You don’t know me (yet), but I am the 24-year old wife of the 25-year old man you are saving. You don’t know us or our story, but I want you to know that our journey to this day, to this transplant, to you has been long awaited.
All I know about you is your age, your gender, and that you either live or have lived in Europe at some point in your young life. I know that you are a 20-year old male with a beautiful and selfless soul. I know that your priorities are so much greater than mine were when I was 20-years old. I know that, for the past seven days, you have gone out of your way to drive to the hospital to get your Neupogen shots to prepare your body for this donation. I know that you will walk away from the hospital after you’ve donated and wonder if you’ve made a difference, and if your bone marrow will actually change someone’s life. I know that the answer to those questions is a resounding “yes.” I know that all you have been told about Andrew is his age and gender. But what else do you know about us? What do you know about the person that you have disrupted your own life to save? Nothing. All that you know is that someone on this earth is very sick and needs help, but that’s enough for you. You know nothing about me, and I know very little about you, but I love you.
Andrew has been battling for nearly two years now; not just cancer, but he has battled to stay alive. He’s battled through endless chemo treatments, a handful of days in a coma, needles constantly poking and prodding him for blood, days full of vomit, and so many sleepless nights. I don’t tell you these things for sympathy; I tell you these things because I need you to know how hard Andrew has fought to get to this transplant. I tell you this because I need you to know that we don’t take you and this gift for granted. We have struggled and fought so hard for this life, and we thank you for the chance to keep fighting.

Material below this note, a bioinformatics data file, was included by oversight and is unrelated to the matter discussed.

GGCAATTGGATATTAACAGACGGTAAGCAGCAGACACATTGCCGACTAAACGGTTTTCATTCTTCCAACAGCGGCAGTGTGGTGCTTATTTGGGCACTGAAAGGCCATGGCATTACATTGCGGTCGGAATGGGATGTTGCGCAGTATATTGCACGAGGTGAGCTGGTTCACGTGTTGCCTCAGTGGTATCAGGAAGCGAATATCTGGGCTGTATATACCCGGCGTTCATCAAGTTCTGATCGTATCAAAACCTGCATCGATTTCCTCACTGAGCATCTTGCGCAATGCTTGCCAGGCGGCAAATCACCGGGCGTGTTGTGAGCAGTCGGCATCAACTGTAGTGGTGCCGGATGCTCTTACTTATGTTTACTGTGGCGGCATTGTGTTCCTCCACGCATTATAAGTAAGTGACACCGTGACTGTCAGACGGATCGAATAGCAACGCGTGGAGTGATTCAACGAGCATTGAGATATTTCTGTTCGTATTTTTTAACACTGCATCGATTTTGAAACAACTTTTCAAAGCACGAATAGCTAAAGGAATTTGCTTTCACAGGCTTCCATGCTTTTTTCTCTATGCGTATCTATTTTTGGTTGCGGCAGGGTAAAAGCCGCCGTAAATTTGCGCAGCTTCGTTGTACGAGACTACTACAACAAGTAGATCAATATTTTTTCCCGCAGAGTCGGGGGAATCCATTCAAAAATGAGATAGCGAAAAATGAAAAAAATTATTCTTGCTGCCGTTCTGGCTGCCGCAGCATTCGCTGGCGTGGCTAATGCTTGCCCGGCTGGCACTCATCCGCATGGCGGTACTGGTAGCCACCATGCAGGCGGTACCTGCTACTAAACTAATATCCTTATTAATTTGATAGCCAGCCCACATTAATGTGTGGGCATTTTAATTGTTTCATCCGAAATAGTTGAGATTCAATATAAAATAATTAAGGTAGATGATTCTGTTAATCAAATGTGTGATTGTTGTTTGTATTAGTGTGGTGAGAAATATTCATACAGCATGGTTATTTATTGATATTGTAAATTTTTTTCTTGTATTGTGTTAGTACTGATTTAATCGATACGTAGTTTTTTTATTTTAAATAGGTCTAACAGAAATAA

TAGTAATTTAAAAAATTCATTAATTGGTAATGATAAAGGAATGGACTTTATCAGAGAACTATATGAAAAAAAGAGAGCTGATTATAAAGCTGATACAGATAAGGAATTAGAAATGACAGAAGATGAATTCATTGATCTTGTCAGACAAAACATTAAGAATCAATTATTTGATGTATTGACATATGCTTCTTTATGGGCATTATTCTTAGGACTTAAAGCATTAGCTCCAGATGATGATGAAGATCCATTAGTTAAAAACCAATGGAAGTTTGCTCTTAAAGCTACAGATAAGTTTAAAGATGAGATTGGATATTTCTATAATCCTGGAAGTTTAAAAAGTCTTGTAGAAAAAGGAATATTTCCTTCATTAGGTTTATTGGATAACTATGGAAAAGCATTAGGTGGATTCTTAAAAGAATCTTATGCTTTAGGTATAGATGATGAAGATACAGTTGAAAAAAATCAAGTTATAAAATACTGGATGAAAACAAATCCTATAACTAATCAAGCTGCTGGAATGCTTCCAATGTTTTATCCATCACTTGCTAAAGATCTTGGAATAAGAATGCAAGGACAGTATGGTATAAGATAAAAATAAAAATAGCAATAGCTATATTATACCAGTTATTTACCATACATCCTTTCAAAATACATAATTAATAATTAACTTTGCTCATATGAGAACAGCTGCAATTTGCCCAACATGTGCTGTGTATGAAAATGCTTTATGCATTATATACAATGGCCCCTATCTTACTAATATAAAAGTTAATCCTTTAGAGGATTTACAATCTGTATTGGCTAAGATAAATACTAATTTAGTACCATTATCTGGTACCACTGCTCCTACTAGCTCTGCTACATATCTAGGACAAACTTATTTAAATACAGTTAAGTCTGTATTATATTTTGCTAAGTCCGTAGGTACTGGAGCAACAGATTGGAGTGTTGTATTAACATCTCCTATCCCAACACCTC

Without you, we know Andrew is out of “good” treatment options and all we would be left with would be experimental studies. Without you, we would have to accept that the life that we have dreamt together would never be. Without you, I don’t get to become a mommy and Andrew never gets the chance to be called “daddy.” Without you, we don’t get to celebrate birthdays and anniversaries. Without you, we don’t get to take our kids to Hinkle Fieldhouse and reminisce on dad’s incredible, back-to-back Final Four runs until they are sick of hearing that story. Without you, cancer runs its course in Andrew’s body because it doesn’t care about our future and the moments it threatens to steal from us.
So, from the bottom of my heart, thank you. Thank you for your willingness and thank you for being brave. Thank you for swabbing your cheek and getting on the Bone Marrow Registry, not knowing if anything would ever come from it. I find it absolutely incredible to think that when God made you, He knew the marrow running through the cavities of your bones would some day be saving the life of my husband- your 10/10 match. I think of you often and pray for you daily. It is my greatest hope that you truly grasp the gravity of what you’ve done; you have saved Andrew’s life and for that, I owe you everything.
We hope to meet you someday, but until then, know that you are greatly appreciated and deeply, deeply loved.
Andrew’s Bone Marrow Transplant is scheduled for tomorrow, November 6th at 11:00am. He is overall doing well, but certainly starting to feel the nasty effects from the week’s worth of chemotherapy. It seems quite unbelievable that we have not only made it to this day after months of trials and tribulations, but that we have made it to what is going to cure him. It will be years before the doctors ever even consider muttering that word, but we both believe in our hearts that tomorrow is the day that he receives what is going to restore his body. What a gift this is. We hope after reading this open letter to our donor that maybe some of you who have not yet gotten onto the Bone Marrow Registry will consider doing so. It’s not just swabbing your cheek and donating your bone marrow. It’s not just being someone’s hero that day. It’s giving someone the chance to live their life; the chance to have children, to grow old with their spouse, to travel, to laugh, to experience everything that we so often take for granted. Thank you for all of your support and prayers. We have never felt more loved. Please continue to be praying over Andrew tomorrow. Tomorrow will be a beautiful day for a transplant; probably one of my most favorite days ever.
“Perhaps this is the moment for which you have been created.” (Esther 4:14)